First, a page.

While the storage areas are the most impressive part of the factory, I have to admit that nothing had prepared me for the scope and complexity that is required to make and pack 19 billion bricks every year. The scale of this factory, specially compared to the tiny bricks it produces, is absolutely breathtaking.

The Warehouse And The Mould Room
We started in the main warehouse, which is half a kilometre long. Here they house the silos holding the raw plastic granulate. Through them, 60t of this material is processed every 24 hours. These towers are connected to the moulding machines through a labyrinth of tubes that push the granulate mixtures in a permanent tin-pitched rumble.

It’s the digestive system of the enormous factory, always feeding the moulding lines through the tubes and moving big boxes full of pieces-using conveyor belts-into the storage area in an endless and precise dance which never ends: this factory works around the clock to fulfil the worldwide thirst for Lego.

The Moulding Machines
Everything is recycled in the factory. The plastic granulate itself is a by-product from diesel, and whatever is discarded in the manufacturing process gets recycled. The leftover parts from the mold-the plastic that fills the channels that take the hot plastic into the piece negative-fall down the machine, gets ground up, and put back into the production cycle. Any other waste, like faulty pieces or the transparent plastic used to clean the inner tubes when they need to change the production colour of a moulding machine, are also ground up and sold to other companies for the production of other things, like pipes and even heating oil.

The machines produce more than two million pieces per hour, churning incessantly into color- and bar-coded boxes. I looked around and I couldn’t see many people. A woman was in one of those endless aisles looking at a few moulding machines with big “QT” signs on them. She was in charge of quality testing, making sure that the production was going perfectly.

At one point I was taking photos of a box of full of yellow bricks, and suddenly the machine stopped working. Fearing I had done something wrong, I saw a big wonky box coming from the distance, some kind of weird transport with strange sensors on the top, straight from a moisture farm on Tatooine or a spice mine in Dune. I stepped back, instantly realising it was one of the many factory robots.

This transport bot was answering the call of the central mainframes, the brains of the Lego body that control every aspect of the process at all times. The mainframes had stopped the production of the machine, following the signal of the sensor next to the box and sending the signal to the robot, alerting it that it had to harvest the crop of bricks. The robots travel down the aisles autonomously, picking up boxes and leaving empty ones so production can be resumed.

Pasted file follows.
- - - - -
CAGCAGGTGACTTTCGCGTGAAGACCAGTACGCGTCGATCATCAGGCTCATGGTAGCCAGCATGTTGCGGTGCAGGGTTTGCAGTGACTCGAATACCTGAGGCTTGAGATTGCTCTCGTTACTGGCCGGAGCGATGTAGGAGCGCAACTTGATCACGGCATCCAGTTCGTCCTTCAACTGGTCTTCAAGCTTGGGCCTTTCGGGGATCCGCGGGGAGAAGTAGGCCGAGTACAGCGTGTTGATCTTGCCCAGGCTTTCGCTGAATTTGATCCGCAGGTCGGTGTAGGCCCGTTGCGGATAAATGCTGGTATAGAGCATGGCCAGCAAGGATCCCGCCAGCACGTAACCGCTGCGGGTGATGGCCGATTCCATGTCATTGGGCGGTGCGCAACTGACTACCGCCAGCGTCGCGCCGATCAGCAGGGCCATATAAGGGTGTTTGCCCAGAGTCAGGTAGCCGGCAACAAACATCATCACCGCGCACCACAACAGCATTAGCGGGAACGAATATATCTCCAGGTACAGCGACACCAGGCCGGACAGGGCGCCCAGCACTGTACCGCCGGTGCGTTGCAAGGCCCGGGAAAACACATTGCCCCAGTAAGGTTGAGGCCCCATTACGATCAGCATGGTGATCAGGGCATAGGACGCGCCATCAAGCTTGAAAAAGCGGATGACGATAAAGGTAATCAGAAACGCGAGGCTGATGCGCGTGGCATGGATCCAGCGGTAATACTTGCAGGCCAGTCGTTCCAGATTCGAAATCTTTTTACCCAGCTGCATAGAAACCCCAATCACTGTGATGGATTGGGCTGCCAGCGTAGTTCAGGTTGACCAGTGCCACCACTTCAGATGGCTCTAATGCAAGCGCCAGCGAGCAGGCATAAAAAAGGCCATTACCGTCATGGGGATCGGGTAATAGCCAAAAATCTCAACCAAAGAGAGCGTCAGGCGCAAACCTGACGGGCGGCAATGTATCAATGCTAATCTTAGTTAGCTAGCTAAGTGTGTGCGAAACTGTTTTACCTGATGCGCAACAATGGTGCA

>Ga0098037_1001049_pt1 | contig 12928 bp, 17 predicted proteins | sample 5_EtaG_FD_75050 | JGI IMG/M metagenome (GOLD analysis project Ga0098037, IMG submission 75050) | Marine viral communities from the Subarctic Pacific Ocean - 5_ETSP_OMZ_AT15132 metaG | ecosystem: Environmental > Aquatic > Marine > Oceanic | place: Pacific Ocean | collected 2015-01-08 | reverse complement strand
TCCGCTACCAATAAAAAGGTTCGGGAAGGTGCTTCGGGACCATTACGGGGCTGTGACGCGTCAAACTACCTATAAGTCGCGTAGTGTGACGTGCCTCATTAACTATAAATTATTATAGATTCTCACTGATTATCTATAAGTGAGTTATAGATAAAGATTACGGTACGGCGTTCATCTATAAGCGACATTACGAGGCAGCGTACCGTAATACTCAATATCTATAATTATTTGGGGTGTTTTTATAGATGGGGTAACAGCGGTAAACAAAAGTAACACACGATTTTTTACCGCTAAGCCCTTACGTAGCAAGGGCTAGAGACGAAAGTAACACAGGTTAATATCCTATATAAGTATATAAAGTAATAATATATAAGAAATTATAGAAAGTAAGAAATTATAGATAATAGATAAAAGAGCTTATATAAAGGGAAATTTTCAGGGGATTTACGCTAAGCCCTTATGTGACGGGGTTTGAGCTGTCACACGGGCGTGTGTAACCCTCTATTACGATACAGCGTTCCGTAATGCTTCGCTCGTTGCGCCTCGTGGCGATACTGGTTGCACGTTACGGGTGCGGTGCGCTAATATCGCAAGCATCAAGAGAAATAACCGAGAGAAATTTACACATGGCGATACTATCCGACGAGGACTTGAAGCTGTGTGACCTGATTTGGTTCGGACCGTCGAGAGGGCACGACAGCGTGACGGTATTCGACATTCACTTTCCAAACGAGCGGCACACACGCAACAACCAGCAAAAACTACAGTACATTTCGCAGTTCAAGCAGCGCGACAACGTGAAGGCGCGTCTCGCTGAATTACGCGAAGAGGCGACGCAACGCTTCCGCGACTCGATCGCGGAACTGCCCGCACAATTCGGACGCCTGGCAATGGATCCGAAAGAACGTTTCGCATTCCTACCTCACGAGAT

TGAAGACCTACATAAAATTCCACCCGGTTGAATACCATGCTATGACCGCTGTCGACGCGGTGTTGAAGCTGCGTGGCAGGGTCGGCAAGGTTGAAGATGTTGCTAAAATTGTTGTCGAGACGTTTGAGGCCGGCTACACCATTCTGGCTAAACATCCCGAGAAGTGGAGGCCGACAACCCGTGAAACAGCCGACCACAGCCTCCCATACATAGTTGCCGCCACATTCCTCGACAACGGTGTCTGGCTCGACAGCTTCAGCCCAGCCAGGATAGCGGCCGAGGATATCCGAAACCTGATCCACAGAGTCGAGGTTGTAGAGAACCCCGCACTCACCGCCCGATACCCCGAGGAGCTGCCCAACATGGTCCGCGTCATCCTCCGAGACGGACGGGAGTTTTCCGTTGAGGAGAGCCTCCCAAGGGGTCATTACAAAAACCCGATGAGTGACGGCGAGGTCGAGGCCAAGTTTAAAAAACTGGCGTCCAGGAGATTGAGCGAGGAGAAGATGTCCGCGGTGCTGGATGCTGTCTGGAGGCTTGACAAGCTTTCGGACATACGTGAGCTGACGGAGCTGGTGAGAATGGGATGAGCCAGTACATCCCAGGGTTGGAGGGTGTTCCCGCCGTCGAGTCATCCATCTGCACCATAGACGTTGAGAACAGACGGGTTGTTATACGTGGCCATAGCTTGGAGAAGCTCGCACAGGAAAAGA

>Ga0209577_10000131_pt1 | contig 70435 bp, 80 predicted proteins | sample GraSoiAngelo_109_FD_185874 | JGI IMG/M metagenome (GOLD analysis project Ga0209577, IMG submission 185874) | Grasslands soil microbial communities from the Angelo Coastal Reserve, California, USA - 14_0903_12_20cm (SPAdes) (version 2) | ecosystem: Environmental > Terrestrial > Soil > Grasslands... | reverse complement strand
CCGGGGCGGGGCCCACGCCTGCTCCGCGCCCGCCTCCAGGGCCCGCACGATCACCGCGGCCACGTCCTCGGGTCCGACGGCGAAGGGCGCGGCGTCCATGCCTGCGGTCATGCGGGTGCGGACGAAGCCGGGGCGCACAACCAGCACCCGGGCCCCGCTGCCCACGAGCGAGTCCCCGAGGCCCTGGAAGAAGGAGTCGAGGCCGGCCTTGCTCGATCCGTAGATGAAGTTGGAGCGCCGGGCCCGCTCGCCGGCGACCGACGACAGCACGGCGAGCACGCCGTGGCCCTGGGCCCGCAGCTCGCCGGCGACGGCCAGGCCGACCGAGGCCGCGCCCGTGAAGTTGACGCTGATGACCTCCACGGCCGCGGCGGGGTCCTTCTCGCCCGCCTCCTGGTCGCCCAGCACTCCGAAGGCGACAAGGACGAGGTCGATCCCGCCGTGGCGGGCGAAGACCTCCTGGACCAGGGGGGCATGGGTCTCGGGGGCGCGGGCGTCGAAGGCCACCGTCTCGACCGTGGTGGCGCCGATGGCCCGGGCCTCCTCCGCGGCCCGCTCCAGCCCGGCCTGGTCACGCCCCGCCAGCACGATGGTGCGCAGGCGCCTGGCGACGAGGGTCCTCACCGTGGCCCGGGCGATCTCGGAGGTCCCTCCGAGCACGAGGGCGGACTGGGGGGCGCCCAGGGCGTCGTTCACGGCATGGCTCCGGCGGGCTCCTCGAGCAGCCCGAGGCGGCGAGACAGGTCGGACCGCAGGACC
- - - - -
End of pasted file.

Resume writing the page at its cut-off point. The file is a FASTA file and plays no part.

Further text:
The Storage Cathedrals, Decoration and Packaging
The robots then put the boxes in the conveyors, which move them into the storage cathedrals. There, the huge cranebots lift them to the heavens, placing them in endless towers of boxes. There are four of these cathedrals in the Lego factory, and no humans are inside. The mainframes know what it is inside at all times, and order the cranebots to retrieve boxes and send them to decoration and packaging, where Lego sets take their final form.

Here, the Lego pieces may take two ways. One is to go straight to the packaging lines. The other is to go into decoration. Decoration is the most expensive part of the Lego process. Here, the pieces are individually painted with absolute precision.

In the packaging lines the pieces are distributed: they are dumped into the machine, which separates them one by one, then counts them using optical sensors, and placed in a generic small box. I watched in amazement, seeing how the pieces fell into these small boxes on a very small conveyor. At every step, one, two, three or whatever amount of pieces will fall into the box, according to the instructions of the set in production.

Along the way, high precision scales measure the weight of the box. The computers know exactly how much a box has to weigh at any stage, indicating that the correct number and kind of pieces are inside. If there’s a variation of a few micro-grams, the alarm jumps and an operator grabs the box, sorts the pieces, and puts the box back into production.

Once the box is complete, the contents are dropped into the plastic wrapping machine, which makes a bag with the pieces inside. The box are then dropped inside another box, and passed into another production line, where more bags would be added until all the set pieces are in place, ready to be packaged and sent to shops all around the world.

As I watched the boxes going away, being wrapped for shipping, I couldn’t help to have this feeling of absolute marvel. From plastic grains to full sets, everything controlled by computers and robots, in a scale that-given the size of most of these piece-stunned me. Next time you look at that Lego box full of bricks, or your collection of mini-figs, think about how complex and elegant the whole production process is. Your “toy” will have then a completely new dimension.